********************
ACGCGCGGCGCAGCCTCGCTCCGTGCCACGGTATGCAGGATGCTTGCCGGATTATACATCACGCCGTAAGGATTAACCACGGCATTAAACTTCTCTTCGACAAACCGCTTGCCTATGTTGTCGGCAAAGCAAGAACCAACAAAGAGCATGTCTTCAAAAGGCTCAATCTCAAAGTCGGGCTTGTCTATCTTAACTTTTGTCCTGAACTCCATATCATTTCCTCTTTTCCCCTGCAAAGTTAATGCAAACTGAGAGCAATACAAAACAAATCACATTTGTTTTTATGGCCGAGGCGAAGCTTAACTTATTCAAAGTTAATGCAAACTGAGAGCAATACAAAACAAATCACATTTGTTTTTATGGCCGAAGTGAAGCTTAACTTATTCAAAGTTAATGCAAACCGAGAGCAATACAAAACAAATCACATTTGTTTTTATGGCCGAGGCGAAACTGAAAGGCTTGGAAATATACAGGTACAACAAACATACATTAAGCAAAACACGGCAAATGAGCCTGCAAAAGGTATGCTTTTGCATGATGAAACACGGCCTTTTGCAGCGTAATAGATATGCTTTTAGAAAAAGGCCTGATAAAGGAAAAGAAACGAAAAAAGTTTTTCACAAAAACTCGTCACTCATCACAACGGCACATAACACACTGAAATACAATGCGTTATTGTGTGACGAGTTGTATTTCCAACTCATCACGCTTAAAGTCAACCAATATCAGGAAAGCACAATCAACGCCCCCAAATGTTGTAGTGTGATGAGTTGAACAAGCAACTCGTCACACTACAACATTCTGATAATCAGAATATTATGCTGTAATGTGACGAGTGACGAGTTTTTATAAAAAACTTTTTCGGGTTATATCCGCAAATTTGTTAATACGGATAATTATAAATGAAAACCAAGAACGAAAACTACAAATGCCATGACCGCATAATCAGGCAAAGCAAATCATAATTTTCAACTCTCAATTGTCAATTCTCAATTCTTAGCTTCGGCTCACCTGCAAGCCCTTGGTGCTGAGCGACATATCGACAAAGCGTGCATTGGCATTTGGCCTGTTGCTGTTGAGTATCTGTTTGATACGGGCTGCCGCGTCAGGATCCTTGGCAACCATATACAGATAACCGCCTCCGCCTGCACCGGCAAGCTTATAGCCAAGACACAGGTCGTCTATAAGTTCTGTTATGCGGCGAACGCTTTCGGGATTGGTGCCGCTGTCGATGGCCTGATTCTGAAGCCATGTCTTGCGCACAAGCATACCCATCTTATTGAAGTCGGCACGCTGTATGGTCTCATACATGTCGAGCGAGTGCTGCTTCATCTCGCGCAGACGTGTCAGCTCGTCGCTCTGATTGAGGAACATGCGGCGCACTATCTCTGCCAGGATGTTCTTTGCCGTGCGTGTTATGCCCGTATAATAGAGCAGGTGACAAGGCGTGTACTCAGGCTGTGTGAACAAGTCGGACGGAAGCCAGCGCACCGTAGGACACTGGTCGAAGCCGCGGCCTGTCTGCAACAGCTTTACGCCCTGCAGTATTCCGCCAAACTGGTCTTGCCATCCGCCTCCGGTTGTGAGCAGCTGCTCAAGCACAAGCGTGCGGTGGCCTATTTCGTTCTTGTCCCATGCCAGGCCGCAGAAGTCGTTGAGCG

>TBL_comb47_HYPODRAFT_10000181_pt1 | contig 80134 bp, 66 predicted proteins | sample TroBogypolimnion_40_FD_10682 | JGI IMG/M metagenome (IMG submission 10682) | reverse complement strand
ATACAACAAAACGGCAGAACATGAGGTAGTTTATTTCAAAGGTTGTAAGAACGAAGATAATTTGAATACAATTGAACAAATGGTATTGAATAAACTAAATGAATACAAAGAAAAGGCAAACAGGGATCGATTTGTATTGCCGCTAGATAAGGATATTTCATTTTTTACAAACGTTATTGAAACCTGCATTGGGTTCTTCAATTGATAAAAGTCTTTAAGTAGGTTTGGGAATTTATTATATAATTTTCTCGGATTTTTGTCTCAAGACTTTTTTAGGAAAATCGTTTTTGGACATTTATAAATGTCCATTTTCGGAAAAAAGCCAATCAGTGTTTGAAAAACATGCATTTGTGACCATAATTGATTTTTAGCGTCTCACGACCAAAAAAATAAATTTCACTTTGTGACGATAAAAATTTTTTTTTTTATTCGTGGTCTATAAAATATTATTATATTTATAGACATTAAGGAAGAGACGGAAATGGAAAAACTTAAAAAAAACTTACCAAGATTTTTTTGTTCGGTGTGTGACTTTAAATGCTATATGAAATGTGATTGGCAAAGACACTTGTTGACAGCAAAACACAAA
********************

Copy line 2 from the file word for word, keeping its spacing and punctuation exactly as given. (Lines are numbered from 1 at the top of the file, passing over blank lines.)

>TBL_comb47_HYPODRAFT_10000181_pt1 | contig 80134 bp, 66 predicted proteins | sample TroBogypolimnion_40_FD_10682 | JGI IMG/M metagenome (IMG submission 10682) | reverse complement strand